Medicinal products, although useful for the treatment of diseases that can afflict humans, are not free from possible risks and side effects. It is, therefore, necessary to constantly supervise the relationship between the expected benefit and the possibility and the degree of risk of each drug. Pharmacovigilance deals with this activity. Here is in detail what it is.


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Pharmacovigilance, the definitive guide

What is pharmacovigilance

Pharmacovigilance is the science and the activities aimed at monitoring adverse drug reactions, with the purpose of protecting public health.

No drug is free from possible adverse reactions. Pharmacovigilance is concerned with identifying, evaluating, understanding, and preventing undesirable effects. A fundamental activity is monitoring the risk/benefit ratio of a product: the benefits of taking a medicine must be greater than the extent of possible side effects.

The aim of the pharmacovigilance

Pharmacovigilance aims to monitor and preserve drug safety through various activities:

  • Identification of possible risks caused by the use of the medicinal product
  • Individuation of adverse reactions to each drug
  • Identification of adverse reactions related to factors such as age, sex and pathologies of the patient, but also to the dosage of the product
  • Individuation of possible new adverse reactions and consequent dissemination of related information
  • Comparison of the safety profiles of several drugs belonging to the same therapeutic category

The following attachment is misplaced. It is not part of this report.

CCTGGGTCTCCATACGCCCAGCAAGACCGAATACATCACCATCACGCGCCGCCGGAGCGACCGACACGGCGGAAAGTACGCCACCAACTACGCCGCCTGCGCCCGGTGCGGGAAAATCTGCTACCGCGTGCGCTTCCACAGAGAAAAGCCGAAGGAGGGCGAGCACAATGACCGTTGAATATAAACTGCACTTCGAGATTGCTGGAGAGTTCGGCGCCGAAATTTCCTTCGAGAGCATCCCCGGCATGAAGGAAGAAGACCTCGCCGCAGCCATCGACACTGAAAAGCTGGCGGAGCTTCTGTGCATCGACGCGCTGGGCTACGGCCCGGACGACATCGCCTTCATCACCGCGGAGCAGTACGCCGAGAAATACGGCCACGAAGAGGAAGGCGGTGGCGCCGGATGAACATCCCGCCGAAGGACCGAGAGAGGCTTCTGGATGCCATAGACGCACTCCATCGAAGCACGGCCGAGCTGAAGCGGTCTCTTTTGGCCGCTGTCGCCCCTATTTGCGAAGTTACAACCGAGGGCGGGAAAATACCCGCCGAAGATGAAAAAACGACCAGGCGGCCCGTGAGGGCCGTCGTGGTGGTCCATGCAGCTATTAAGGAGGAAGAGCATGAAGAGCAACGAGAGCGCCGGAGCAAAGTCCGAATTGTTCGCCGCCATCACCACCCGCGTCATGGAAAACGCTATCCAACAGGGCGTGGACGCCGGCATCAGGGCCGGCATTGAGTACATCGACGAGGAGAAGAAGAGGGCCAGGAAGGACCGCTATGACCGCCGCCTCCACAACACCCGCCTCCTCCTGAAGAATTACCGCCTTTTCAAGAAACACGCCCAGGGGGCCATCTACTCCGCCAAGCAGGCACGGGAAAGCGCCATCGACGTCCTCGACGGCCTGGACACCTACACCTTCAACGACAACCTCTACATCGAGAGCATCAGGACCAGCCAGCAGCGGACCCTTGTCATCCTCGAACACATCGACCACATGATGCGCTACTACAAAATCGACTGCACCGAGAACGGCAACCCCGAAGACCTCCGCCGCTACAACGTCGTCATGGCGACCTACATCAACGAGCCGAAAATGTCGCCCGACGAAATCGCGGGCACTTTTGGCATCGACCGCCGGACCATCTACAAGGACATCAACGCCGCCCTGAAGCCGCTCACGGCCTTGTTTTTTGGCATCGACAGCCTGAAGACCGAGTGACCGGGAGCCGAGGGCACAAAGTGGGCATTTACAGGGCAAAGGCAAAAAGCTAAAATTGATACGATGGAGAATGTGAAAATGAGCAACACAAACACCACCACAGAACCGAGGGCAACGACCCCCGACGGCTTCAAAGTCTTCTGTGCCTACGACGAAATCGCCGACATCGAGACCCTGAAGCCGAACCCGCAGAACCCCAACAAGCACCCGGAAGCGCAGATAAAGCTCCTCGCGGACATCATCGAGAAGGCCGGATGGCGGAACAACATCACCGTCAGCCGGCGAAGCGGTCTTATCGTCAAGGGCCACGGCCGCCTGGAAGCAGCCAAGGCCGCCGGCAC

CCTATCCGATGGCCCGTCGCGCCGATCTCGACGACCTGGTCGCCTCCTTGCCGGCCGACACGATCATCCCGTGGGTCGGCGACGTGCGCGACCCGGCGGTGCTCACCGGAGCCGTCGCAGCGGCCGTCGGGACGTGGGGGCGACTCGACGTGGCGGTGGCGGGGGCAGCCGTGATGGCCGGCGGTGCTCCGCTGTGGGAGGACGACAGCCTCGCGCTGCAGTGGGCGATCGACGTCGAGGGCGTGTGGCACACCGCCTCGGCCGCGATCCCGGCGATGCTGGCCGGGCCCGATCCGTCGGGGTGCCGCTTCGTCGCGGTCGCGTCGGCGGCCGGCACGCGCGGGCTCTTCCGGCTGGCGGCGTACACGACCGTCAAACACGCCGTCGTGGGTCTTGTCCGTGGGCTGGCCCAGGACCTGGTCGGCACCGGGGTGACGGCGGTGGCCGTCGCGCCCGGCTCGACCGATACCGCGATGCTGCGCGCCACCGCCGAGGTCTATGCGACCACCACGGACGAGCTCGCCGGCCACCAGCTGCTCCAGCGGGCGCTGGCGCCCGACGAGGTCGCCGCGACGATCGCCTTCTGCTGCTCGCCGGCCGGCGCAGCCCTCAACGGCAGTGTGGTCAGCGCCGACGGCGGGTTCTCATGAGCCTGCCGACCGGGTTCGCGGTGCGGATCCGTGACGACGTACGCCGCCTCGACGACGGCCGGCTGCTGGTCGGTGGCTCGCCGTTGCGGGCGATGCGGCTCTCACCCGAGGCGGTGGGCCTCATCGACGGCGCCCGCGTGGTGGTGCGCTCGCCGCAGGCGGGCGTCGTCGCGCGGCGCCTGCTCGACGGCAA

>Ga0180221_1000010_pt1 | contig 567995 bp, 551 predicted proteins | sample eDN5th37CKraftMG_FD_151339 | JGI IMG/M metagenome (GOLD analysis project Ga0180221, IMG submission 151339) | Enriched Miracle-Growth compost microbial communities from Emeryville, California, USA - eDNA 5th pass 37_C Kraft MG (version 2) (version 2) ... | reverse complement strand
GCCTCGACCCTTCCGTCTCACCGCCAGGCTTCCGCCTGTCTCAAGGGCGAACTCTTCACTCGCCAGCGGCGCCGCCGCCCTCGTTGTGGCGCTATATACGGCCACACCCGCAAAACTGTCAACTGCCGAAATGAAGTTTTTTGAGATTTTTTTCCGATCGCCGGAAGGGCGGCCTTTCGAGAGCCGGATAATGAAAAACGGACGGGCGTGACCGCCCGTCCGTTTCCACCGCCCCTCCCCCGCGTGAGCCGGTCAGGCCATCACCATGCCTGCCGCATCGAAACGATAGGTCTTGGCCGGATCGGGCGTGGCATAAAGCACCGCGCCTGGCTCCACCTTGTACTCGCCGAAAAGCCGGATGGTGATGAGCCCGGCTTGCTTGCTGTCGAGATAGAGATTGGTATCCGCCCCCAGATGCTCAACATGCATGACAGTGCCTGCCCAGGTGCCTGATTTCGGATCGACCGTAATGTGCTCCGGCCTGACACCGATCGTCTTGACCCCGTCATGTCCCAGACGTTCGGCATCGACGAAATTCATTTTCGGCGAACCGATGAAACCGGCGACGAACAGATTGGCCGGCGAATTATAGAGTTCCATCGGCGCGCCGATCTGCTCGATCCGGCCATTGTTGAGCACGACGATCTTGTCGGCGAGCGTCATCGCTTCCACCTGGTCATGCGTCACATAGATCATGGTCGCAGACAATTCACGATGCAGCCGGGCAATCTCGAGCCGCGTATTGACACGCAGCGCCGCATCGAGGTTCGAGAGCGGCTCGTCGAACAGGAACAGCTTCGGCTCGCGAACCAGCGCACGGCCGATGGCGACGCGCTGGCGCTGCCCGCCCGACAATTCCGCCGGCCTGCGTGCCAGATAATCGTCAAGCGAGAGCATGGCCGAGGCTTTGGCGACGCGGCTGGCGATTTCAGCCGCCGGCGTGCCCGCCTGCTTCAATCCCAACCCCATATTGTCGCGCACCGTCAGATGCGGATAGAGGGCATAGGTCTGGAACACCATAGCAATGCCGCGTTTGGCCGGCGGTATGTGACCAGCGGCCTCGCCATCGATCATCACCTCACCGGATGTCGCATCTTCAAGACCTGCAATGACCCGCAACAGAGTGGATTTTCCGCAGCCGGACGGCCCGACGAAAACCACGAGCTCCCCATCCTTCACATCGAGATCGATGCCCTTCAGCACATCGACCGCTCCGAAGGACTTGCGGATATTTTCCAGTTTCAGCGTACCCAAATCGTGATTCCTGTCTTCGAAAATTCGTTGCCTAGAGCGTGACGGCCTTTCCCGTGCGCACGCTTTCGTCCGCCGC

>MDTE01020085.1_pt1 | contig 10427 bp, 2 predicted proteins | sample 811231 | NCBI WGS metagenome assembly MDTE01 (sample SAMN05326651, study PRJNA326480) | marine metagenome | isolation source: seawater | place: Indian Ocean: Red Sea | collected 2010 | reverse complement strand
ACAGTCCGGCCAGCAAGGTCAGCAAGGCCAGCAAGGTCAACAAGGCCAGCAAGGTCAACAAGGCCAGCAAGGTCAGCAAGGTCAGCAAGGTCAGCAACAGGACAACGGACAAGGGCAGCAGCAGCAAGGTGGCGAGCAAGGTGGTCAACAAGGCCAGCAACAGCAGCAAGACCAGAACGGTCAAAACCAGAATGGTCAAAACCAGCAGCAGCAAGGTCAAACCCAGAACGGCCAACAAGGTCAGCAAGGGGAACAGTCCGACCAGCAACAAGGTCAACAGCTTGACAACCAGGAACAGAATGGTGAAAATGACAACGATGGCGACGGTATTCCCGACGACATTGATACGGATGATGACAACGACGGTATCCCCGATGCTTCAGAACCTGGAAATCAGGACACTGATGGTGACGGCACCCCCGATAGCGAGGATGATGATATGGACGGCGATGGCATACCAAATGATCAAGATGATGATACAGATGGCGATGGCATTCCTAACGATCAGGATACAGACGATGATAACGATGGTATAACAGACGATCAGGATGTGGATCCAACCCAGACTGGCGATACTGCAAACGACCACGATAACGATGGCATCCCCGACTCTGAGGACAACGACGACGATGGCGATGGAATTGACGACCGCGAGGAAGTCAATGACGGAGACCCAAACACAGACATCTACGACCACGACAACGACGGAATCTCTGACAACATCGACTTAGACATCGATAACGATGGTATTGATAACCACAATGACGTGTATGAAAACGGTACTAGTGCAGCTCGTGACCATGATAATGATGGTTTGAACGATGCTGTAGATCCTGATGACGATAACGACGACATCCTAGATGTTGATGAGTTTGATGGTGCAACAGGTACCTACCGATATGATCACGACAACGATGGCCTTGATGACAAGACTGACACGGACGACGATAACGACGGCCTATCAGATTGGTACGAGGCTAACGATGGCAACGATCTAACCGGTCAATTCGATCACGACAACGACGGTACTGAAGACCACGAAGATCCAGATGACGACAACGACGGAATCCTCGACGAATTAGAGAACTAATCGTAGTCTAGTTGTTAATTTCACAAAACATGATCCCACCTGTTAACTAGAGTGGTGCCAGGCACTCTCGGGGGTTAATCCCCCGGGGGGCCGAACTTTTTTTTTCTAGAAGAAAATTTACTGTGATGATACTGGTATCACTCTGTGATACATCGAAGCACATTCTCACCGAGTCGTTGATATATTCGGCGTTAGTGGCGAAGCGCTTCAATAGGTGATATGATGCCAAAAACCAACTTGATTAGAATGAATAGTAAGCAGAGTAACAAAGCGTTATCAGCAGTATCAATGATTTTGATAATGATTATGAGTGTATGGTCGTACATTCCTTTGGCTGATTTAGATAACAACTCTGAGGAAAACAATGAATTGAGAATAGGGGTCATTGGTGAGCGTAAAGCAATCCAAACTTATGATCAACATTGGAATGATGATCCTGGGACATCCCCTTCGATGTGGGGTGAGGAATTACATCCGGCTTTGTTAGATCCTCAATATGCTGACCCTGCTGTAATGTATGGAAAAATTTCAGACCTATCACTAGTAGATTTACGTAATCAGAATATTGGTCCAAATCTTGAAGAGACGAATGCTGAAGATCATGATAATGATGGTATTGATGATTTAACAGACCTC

• Choice of the appropriate drug for treatment based on the risk/benefit ratio
  • Communication and dissemination of safety information to pharmacovigilance stakeholders.

Pharmacovigilance history

Pharmacovigilance was born in 1848 in Great Britain when, following the inclusion in clinical practice of the use of chloroform as an anesthetizer, a series of suspected deaths occurred. The Lancet Journal urged British doctors to report cases of death following the administration of the anesthetizer and set up a commission to investigate the case. The study was then published in the journal itself in 1893.

In 1937, 107 deaths occurred in the USA, of which 76 were infants, following the assumption of a new liquid formulation of sulfanilamide. The adverse reaction was caused by the solvent Diethylglycol, the toxicity of which was unknown. The event highlighted the need to ensure the safety of even a single excipient. The following year, US President Franklin Delano Roosevelt issued the Federal Food, Drug and Cosmetic Act which required pharmaceutical companies to ensure the safety of the drug before being placed on the market.

Another controversial case occurred in 1961: the administration of Thalidomide to pregnant women, useful for quelling nausea, led to a 20% increase in the incidence of congenital malformation in fetuses. This was the decisive event that led pharmacovigilance to become a systematic, organized and regulated activity.

In 1964 the UK introduced the Yellow Card, an adverse reaction report card for doctors.

The World Health Organization (WHO) organized the Program for International Drug Monitoring (PIDM) in 1968 to which several countries adhered. Italy joined in 1975. In 1971 it implements the worldwide database of reports.